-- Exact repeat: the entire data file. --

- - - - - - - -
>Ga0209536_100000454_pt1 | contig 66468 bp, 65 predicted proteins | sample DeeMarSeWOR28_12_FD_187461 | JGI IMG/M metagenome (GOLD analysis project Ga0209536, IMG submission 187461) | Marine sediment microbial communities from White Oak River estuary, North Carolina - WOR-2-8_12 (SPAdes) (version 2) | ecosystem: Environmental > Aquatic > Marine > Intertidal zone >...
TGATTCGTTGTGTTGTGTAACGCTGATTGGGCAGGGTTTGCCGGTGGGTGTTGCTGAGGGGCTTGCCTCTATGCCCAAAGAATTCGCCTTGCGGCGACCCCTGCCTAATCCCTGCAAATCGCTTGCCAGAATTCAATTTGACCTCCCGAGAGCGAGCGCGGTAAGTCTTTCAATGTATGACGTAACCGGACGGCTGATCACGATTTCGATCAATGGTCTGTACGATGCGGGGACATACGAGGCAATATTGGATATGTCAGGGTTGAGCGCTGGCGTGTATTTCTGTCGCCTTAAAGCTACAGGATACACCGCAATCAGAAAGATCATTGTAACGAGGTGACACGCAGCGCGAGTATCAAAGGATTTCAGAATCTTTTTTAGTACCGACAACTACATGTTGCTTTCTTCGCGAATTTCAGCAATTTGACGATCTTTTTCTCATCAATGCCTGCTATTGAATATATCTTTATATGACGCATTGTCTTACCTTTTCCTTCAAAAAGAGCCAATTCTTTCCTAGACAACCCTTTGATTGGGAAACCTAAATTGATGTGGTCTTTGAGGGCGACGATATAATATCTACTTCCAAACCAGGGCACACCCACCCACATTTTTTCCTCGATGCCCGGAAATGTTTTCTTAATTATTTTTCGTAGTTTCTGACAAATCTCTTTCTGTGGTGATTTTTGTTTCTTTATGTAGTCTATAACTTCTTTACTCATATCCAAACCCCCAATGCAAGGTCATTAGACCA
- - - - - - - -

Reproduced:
>Ga0209536_100000454_pt1 | contig 66468 bp, 65 predicted proteins | sample DeeMarSeWOR28_12_FD_187461 | JGI IMG/M metagenome (GOLD analysis project Ga0209536, IMG submission 187461) | Marine sediment microbial communities from White Oak River estuary, North Carolina - WOR-2-8_12 (SPAdes) (version 2) | ecosystem: Environmental > Aquatic > Marine > Intertidal zone >...
TGATTCGTTGTGTTGTGTAACGCTGATTGGGCAGGGTTTGCCGGTGGGTGTTGCTGAGGGGCTTGCCTCTATGCCCAAAGAATTCGCCTTGCGGCGACCCCTGCCTAATCCCTGCAAATCGCTTGCCAGAATTCAATTTGACCTCCCGAGAGCGAGCGCGGTAAGTCTTTCAATGTATGACGTAACCGGACGGCTGATCACGATTTCGATCAATGGTCTGTACGATGCGGGGACATACGAGGCAATATTGGATATGTCAGGGTTGAGCGCTGGCGTGTATTTCTGTCGCCTTAAAGCTACAGGATACACCGCAATCAGAAAGATCATTGTAACGAGGTGACACGCAGCGCGAGTATCAAAGGATTTCAGAATCTTTTTTAGTACCGACAACTACATGTTGCTTTCTTCGCGAATTTCAGCAATTTGACGATCTTTTTCTCATCAATGCCTGCTATTGAATATATCTTTATATGACGCATTGTCTTACCTTTTCCTTCAAAAAGAGCCAATTCTTTCCTAGACAACCCTTTGATTGGGAAACCTAAATTGATGTGGTCTTTGAGGGCGACGATATAATATCTACTTCCAAACCAGGGCACACCCACCCACATTTTTTCCTCGATGCCCGGAAATGTTTTCTTAATTATTTTTCGTAGTTTCTGACAAATCTCTTTCTGTGGTGATTTTTGTTTCTTTATGTAGTCTATAACTTCTTTACTCATATCCAAACCCCCAATGCAAGGTCATTAGACCA